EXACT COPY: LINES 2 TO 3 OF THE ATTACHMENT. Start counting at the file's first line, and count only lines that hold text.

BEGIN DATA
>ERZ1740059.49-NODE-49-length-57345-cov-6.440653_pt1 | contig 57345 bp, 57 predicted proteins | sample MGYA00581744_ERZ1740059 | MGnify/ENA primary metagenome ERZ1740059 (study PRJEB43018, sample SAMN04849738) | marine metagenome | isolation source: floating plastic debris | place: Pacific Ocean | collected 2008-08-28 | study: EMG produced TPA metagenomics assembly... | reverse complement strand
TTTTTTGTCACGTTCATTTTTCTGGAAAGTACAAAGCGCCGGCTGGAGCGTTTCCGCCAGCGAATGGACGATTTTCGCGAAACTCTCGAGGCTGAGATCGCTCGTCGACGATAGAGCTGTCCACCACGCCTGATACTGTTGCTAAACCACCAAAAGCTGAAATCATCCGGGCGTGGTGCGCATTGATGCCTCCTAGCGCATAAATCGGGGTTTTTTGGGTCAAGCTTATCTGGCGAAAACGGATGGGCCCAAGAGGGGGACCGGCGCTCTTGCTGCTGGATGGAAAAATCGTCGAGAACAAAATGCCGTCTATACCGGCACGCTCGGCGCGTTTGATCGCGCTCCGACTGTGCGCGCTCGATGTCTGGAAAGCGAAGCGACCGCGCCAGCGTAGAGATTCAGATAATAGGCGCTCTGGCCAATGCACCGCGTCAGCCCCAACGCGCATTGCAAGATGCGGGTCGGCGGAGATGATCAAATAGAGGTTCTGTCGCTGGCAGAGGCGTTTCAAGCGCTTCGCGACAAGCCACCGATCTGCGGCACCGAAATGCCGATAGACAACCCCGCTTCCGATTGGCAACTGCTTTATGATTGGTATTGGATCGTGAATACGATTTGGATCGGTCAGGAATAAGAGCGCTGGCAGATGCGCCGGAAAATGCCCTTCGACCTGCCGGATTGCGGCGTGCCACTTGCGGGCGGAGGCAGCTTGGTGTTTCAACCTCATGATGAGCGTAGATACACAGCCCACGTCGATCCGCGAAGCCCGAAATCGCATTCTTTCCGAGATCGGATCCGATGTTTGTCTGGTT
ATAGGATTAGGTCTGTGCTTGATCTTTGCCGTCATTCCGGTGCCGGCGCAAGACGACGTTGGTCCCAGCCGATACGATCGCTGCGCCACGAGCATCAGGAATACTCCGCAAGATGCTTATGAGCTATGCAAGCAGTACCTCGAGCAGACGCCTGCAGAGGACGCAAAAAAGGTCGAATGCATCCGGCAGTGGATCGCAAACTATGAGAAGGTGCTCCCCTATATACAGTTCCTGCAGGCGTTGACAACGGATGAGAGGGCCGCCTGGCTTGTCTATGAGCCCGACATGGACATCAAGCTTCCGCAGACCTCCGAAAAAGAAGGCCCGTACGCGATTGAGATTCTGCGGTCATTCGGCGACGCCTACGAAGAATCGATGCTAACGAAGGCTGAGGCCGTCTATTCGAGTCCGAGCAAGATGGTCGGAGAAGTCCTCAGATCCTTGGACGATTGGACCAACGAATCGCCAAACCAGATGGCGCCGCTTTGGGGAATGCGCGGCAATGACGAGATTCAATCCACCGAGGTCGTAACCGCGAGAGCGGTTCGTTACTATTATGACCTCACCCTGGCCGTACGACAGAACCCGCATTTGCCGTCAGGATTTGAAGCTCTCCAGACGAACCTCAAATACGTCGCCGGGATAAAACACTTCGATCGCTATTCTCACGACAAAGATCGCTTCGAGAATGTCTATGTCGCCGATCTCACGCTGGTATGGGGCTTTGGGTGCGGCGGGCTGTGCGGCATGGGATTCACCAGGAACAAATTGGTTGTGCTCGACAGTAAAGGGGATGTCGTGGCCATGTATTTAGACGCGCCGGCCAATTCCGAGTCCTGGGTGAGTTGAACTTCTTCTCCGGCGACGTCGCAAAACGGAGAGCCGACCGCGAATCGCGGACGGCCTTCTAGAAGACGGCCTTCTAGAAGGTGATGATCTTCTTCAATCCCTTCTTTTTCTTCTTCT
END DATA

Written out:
TTTTTTGTCACGTTCATTTTTCTGGAAAGTACAAAGCGCCGGCTGGAGCGTTTCCGCCAGCGAATGGACGATTTTCGCGAAACTCTCGAGGCTGAGATCGCTCGTCGACGATAGAGCTGTCCACCACGCCTGATACTGTTGCTAAACCACCAAAAGCTGAAATCATCCGGGCGTGGTGCGCATTGATGCCTCCTAGCGCATAAATCGGGGTTTTTTGGGTCAAGCTTATCTGGCGAAAACGGATGGGCCCAAGAGGGGGACCGGCGCTCTTGCTGCTGGATGGAAAAATCGTCGAGAACAAAATGCCGTCTATACCGGCACGCTCGGCGCGTTTGATCGCGCTCCGACTGTGCGCGCTCGATGTCTGGAAAGCGAAGCGACCGCGCCAGCGTAGAGATTCAGATAATAGGCGCTCTGGCCAATGCACCGCGTCAGCCCCAACGCGCATTGCAAGATGCGGGTCGGCGGAGATGATCAAATAGAGGTTCTGTCGCTGGCAGAGGCGTTTCAAGCGCTTCGCGACAAGCCACCGATCTGCGGCACCGAAATGCCGATAGACAACCCCGCTTCCGATTGGCAACTGCTTTATGATTGGTATTGGATCGTGAATACGATTTGGATCGGTCAGGAATAAGAGCGCTGGCAGATGCGCCGGAAAATGCCCTTCGACCTGCCGGATTGCGGCGTGCCACTTGCGGGCGGAGGCAGCTTGGTGTTTCAACCTCATGATGAGCGTAGATACACAGCCCACGTCGATCCGCGAAGCCCGAAATCGCATTCTTTCCGAGATCGGATCCGATGTTTGTCTGGTT
ATAGGATTAGGTCTGTGCTTGATCTTTGCCGTCATTCCGGTGCCGGCGCAAGACGACGTTGGTCCCAGCCGATACGATCGCTGCGCCACGAGCATCAGGAATACTCCGCAAGATGCTTATGAGCTATGCAAGCAGTACCTCGAGCAGACGCCTGCAGAGGACGCAAAAAAGGTCGAATGCATCCGGCAGTGGATCGCAAACTATGAGAAGGTGCTCCCCTATATACAGTTCCTGCAGGCGTTGACAACGGATGAGAGGGCCGCCTGGCTTGTCTATGAGCCCGACATGGACATCAAGCTTCCGCAGACCTCCGAAAAAGAAGGCCCGTACGCGATTGAGATTCTGCGGTCATTCGGCGACGCCTACGAAGAATCGATGCTAACGAAGGCTGAGGCCGTCTATTCGAGTCCGAGCAAGATGGTCGGAGAAGTCCTCAGATCCTTGGACGATTGGACCAACGAATCGCCAAACCAGATGGCGCCGCTTTGGGGAATGCGCGGCAATGACGAGATTCAATCCACCGAGGTCGTAACCGCGAGAGCGGTTCGTTACTATTATGACCTCACCCTGGCCGTACGACAGAACCCGCATTTGCCGTCAGGATTTGAAGCTCTCCAGACGAACCTCAAATACGTCGCCGGGATAAAACACTTCGATCGCTATTCTCACGACAAAGATCGCTTCGAGAATGTCTATGTCGCCGATCTCACGCTGGTATGGGGCTTTGGGTGCGGCGGGCTGTGCGGCATGGGATTCACCAGGAACAAATTGGTTGTGCTCGACAGTAAAGGGGATGTCGTGGCCATGTATTTAGACGCGCCGGCCAATTCCGAGTCCTGGGTGAGTTGAACTTCTTCTCCGGCGACGTCGCAAAACGGAGAGCCGACCGCGAATCGCGGACGGCCTTCTAGAAGACGGCCTTCTAGAAGGTGATGATCTTCTTCAATCCCTTCTTTTTCTTCTTCT